Bronchial carcinoid tumors which account for 1 to 2% of all primary lung malignancies, are part of the spectrum of neuroendocrine lung neoplasia which arise from Kulchitzky cells and includes typical and atypical carcinoid, large cell neuroendocrine carcinoma (LCNEC), and small cell lung cancer (SCLC). Unlike typical carcinoids, atypical carcinoids are associated with a history of cigarette smoking, (83%–94% of cases) and occur more often in men (2:1), the mean presenting age is 46 years with a wide age range [1].

Approximately 85% of bronchial carcinoids occur centrally and manifest with symptoms of bronchial obstruction including wheeze, hemoptysis, cough, chest pain, and recurrent infections. 15% occur peripherally, and are usually clinically silent. Carcinoid syndrome occurs in only 2–7% of cases and is usually associated with advanced metastatic disease [2]. Pulmonary carcinoid may also occur rarely as part of Multiple Endocrine Neoplasia type 1 (MEN 1), associated with neoplasia of pituitary, pancreas and parathyroid.

Radiographic staging of bronchial carcinoids is difficult. The sensitivity of 18 fluorodeoxyglucose (FDG)-PET for diagnosis of pulmonary carcinoids is believed to be reduced due to the low metabolic activity and slow growth of carcinoid tumours. One series demonstrated PET sensitivity of only 14.2%, this led many to believe PET is not effective for diagnosis of pulmonary carcinoid tumours [3]. More recently increased FDG uptake has been reported in atypical carcinoid. Carcinoid tumours have high numbers of somatostatin receptors, which allow scintigraphic imaging with the radiolabeled somatostatin analogue, octreotide. Accordingly, octreotide scanning has been found to be helpful for detecting occult tumours, particularly those with para-neoplastic symptoms.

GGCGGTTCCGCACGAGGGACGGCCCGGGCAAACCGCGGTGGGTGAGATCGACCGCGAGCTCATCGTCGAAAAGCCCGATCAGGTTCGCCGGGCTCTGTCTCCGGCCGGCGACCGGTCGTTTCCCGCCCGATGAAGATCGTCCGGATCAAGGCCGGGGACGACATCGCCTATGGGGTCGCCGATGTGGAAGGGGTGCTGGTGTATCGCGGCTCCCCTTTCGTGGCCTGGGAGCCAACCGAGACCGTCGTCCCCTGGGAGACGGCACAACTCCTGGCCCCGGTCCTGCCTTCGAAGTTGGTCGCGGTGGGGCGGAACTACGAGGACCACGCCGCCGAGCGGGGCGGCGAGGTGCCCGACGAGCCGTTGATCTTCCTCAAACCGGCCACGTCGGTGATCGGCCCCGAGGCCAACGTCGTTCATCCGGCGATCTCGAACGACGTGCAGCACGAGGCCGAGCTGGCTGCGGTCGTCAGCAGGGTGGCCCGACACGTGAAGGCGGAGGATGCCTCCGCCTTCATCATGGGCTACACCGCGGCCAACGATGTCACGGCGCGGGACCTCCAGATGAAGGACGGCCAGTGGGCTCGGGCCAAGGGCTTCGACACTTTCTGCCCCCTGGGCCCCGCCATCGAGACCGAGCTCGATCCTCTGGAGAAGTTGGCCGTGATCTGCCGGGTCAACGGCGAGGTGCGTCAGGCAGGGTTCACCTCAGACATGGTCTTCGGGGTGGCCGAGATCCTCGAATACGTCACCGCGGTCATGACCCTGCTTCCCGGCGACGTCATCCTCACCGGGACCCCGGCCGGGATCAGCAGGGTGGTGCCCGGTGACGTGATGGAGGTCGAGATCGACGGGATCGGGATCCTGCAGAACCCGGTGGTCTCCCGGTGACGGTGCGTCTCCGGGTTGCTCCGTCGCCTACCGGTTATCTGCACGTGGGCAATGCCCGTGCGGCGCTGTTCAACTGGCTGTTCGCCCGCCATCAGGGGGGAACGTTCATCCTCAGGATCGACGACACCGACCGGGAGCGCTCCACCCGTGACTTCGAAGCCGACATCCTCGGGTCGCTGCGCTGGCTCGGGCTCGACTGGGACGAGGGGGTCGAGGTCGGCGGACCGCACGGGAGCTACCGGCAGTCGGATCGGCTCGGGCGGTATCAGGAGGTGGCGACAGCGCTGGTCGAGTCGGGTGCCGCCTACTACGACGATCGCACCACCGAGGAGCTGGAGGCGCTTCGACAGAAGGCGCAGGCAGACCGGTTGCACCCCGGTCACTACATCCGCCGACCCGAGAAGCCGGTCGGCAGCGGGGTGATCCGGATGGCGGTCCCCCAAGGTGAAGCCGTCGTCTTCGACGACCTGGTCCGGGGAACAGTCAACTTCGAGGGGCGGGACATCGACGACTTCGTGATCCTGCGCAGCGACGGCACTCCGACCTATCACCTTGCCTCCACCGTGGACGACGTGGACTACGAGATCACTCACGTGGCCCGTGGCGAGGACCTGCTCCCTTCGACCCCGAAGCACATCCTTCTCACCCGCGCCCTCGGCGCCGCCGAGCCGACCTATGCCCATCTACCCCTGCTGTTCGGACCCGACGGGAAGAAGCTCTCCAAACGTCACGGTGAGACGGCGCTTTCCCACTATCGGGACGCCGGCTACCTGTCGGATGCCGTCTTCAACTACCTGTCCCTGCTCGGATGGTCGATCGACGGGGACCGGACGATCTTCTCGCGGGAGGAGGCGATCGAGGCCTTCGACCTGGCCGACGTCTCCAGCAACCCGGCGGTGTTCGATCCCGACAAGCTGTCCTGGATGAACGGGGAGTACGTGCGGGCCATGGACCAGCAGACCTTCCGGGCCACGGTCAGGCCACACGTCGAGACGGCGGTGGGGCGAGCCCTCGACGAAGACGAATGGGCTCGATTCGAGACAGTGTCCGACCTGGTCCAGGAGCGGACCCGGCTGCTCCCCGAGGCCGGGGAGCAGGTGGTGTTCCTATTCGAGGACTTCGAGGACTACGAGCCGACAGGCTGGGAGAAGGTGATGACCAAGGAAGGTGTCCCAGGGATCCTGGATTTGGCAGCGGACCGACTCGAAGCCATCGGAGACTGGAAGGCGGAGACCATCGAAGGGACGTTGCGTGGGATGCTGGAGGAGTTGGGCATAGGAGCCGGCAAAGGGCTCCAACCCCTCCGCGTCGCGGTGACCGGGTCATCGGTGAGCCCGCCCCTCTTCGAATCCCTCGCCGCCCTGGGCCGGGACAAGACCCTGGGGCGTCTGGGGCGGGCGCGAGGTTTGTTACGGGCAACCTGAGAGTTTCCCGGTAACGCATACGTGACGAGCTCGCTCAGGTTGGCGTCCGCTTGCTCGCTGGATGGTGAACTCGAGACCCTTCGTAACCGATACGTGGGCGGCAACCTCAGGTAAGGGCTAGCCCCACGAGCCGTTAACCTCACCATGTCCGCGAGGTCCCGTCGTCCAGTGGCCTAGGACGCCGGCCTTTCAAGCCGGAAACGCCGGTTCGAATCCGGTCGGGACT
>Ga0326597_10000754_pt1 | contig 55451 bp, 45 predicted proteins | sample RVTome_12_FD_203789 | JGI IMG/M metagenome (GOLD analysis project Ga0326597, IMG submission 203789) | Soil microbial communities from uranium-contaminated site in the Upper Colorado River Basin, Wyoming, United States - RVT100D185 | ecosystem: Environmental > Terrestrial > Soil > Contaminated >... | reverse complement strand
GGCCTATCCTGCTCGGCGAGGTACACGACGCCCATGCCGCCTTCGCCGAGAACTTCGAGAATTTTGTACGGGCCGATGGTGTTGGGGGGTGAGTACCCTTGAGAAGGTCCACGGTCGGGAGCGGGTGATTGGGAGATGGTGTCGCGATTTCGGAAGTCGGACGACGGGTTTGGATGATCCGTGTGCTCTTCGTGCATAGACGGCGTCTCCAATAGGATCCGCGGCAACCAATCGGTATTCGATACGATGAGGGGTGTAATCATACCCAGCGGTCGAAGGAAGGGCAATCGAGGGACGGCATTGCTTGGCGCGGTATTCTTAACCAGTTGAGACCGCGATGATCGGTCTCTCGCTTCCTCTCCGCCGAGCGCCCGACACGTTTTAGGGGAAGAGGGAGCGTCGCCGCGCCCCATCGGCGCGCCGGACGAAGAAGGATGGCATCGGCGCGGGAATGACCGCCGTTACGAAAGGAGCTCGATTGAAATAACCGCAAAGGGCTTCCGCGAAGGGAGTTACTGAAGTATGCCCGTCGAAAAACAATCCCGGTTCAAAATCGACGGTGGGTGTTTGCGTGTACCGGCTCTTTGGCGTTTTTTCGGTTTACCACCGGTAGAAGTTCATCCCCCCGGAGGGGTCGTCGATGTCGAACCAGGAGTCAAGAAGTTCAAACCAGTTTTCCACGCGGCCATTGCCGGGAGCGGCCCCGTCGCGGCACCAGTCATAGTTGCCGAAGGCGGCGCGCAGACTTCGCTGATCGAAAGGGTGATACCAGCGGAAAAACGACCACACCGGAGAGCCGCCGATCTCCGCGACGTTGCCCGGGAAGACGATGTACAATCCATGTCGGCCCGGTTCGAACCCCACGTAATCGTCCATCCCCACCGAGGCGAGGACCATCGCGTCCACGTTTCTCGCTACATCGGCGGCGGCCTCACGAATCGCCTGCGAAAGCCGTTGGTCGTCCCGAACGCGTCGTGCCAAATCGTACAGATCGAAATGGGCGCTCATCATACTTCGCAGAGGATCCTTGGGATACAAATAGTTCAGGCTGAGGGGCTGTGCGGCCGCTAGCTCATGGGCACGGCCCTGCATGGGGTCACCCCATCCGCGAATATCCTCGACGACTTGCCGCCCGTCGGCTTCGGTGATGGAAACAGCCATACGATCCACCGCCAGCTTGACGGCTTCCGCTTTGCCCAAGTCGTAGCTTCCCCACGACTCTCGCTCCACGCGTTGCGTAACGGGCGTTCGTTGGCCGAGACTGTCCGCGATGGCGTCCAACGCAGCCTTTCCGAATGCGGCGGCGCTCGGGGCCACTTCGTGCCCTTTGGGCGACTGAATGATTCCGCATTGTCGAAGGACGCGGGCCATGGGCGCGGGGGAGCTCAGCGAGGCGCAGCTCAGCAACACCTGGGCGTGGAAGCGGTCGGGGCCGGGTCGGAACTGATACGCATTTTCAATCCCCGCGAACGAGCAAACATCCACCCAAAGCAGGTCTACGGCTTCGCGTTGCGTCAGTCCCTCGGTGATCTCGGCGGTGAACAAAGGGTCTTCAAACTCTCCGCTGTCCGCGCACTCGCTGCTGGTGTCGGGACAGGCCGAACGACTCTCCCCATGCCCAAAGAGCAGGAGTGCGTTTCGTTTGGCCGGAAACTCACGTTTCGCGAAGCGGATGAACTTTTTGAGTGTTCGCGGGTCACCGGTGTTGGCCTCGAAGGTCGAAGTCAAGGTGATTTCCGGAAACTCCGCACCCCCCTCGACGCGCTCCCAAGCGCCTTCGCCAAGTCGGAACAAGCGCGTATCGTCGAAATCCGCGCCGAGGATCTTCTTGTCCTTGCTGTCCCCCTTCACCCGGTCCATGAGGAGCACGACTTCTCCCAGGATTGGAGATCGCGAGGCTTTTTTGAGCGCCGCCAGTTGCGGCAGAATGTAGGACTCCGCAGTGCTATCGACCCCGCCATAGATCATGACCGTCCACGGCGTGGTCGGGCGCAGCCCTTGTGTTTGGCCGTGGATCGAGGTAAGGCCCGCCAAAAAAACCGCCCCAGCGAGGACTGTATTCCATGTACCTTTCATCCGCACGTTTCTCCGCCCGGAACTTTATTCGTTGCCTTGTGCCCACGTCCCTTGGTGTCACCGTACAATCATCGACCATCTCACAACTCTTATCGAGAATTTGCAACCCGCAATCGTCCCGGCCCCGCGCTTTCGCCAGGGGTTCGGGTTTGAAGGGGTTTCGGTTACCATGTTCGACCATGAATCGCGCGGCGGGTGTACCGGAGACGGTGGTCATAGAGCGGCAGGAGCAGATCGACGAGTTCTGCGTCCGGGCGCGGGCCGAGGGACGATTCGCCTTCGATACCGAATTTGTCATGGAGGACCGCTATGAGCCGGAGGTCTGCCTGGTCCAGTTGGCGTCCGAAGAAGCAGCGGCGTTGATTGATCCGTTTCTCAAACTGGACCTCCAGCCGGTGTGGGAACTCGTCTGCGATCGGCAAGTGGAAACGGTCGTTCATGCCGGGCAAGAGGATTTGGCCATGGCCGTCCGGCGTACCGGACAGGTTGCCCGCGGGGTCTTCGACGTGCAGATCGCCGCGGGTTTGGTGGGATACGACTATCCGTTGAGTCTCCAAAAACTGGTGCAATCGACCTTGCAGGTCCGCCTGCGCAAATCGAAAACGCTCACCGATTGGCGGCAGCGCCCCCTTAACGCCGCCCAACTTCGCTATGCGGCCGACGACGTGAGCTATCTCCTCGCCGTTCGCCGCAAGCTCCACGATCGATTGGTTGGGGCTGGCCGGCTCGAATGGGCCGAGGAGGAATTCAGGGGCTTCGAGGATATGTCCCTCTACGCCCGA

Metastatic spread associated with atypical carcinoids has been previously described. One case of bronchial carcinoid directly invading the pericardium [4]. and two cases invading the myocardium [5, 6]have previously been described in addition there has been a case report of myocardial metastases occurring 8 years following initial resection [7]. Our case is the first described in which there was local recurrence following surgical resection.

Surgery is the preferred approach to treatment for patients whose overall medical and pulmonary condition is adequate. For exceptional cases where the lesion is entirely intraluminal, bronchoscopic resection may be an alternative. Radiation therapy can achieve symptomatic palliation for patients with metastatic/unresectable malignant carcinoid tumors, and it is well tolerated. A long period of follow up is suggested in view of the incidence of late recurrence, illustrated by this case.

Declarations

Acknowledgements

This work was performed in St. James's Hospital, Dublin, Ireland.

None of the authors listed in this manuscript have any financial or other conflicts of interest to disclose.

Authors’ Affiliations

(1)
Department of Respiratory Medicine, St James Hospital
(2)
Department of Histopathology, St James Hospital
(3)
Department of Cardiothoracic Surgery, St James Hospital

References

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Copyright

© McLaughlin et al; licensee BioMed Central Ltd. 2008

This article is published under license to BioMed Central Ltd. This is an Open Access article distributed under the terms of the Creative Commons Attribution License (http://creativecommons.org/licenses/by/2.0), which permits unrestricted use, distribution, and reproduction in any medium, provided the original work is properly cited.